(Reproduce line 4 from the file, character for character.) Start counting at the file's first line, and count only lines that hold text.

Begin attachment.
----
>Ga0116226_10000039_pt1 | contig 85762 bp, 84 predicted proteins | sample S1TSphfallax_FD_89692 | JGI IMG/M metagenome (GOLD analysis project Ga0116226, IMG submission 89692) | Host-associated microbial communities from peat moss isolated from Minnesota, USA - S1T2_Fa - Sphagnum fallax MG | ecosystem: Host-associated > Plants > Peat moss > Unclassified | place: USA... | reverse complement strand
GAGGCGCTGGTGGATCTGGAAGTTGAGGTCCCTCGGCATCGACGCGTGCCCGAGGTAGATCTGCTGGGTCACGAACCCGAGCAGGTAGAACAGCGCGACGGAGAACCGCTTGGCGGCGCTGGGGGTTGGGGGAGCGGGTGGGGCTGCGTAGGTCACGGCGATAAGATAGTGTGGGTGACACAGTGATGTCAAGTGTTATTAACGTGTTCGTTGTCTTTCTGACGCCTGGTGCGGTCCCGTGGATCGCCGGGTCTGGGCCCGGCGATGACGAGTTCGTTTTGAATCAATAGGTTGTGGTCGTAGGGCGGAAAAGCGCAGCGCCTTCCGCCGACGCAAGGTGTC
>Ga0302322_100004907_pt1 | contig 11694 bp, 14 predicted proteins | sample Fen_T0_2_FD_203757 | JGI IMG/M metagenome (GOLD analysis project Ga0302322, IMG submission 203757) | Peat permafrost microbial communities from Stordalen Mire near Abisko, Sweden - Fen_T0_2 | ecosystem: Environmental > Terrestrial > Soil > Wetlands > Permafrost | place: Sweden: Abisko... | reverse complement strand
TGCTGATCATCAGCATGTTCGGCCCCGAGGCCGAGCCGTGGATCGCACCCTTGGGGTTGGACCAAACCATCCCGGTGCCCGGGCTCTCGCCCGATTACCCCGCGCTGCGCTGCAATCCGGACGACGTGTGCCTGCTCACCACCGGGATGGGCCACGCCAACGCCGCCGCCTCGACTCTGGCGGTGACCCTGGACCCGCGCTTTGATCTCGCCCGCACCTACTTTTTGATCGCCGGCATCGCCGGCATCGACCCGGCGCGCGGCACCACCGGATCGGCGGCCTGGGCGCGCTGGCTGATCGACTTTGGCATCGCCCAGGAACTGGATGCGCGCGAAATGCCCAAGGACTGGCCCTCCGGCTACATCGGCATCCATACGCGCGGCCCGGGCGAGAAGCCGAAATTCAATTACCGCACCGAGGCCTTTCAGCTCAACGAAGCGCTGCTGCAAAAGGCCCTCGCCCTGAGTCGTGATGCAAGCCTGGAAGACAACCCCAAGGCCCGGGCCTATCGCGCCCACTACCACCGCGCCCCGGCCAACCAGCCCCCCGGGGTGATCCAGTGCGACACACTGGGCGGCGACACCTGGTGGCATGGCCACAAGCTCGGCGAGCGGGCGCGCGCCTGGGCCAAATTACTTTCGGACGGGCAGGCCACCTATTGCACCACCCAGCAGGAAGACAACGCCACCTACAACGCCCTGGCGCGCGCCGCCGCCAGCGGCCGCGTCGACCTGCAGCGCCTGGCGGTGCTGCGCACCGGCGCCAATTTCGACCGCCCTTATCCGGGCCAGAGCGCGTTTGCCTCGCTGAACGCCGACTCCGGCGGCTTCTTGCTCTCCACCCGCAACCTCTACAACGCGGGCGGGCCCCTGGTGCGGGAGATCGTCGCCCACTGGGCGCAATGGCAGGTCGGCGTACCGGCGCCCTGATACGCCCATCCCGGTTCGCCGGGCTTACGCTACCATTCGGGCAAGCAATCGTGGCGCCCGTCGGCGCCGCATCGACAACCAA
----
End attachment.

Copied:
TGCTGATCATCAGCATGTTCGGCCCCGAGGCCGAGCCGTGGATCGCACCCTTGGGGTTGGACCAAACCATCCCGGTGCCCGGGCTCTCGCCCGATTACCCCGCGCTGCGCTGCAATCCGGACGACGTGTGCCTGCTCACCACCGGGATGGGCCACGCCAACGCCGCCGCCTCGACTCTGGCGGTGACCCTGGACCCGCGCTTTGATCTCGCCCGCACCTACTTTTTGATCGCCGGCATCGCCGGCATCGACCCGGCGCGCGGCACCACCGGATCGGCGGCCTGGGCGCGCTGGCTGATCGACTTTGGCATCGCCCAGGAACTGGATGCGCGCGAAATGCCCAAGGACTGGCCCTCCGGCTACATCGGCATCCATACGCGCGGCCCGGGCGAGAAGCCGAAATTCAATTACCGCACCGAGGCCTTTCAGCTCAACGAAGCGCTGCTGCAAAAGGCCCTCGCCCTGAGTCGTGATGCAAGCCTGGAAGACAACCCCAAGGCCCGGGCCTATCGCGCCCACTACCACCGCGCCCCGGCCAACCAGCCCCCCGGGGTGATCCAGTGCGACACACTGGGCGGCGACACCTGGTGGCATGGCCACAAGCTCGGCGAGCGGGCGCGCGCCTGGGCCAAATTACTTTCGGACGGGCAGGCCACCTATTGCACCACCCAGCAGGAAGACAACGCCACCTACAACGCCCTGGCGCGCGCCGCCGCCAGCGGCCGCGTCGACCTGCAGCGCCTGGCGGTGCTGCGCACCGGCGCCAATTTCGACCGCCCTTATCCGGGCCAGAGCGCGTTTGCCTCGCTGAACGCCGACTCCGGCGGCTTCTTGCTCTCCACCCGCAACCTCTACAACGCGGGCGGGCCCCTGGTGCGGGAGATCGTCGCCCACTGGGCGCAATGGCAGGTCGGCGTACCGGCGCCCTGATACGCCCATCCCGGTTCGCCGGGCTTACGCTACCATTCGGGCAAGCAATCGTGGCGCCCGTCGGCGCCGCATCGACAACCAA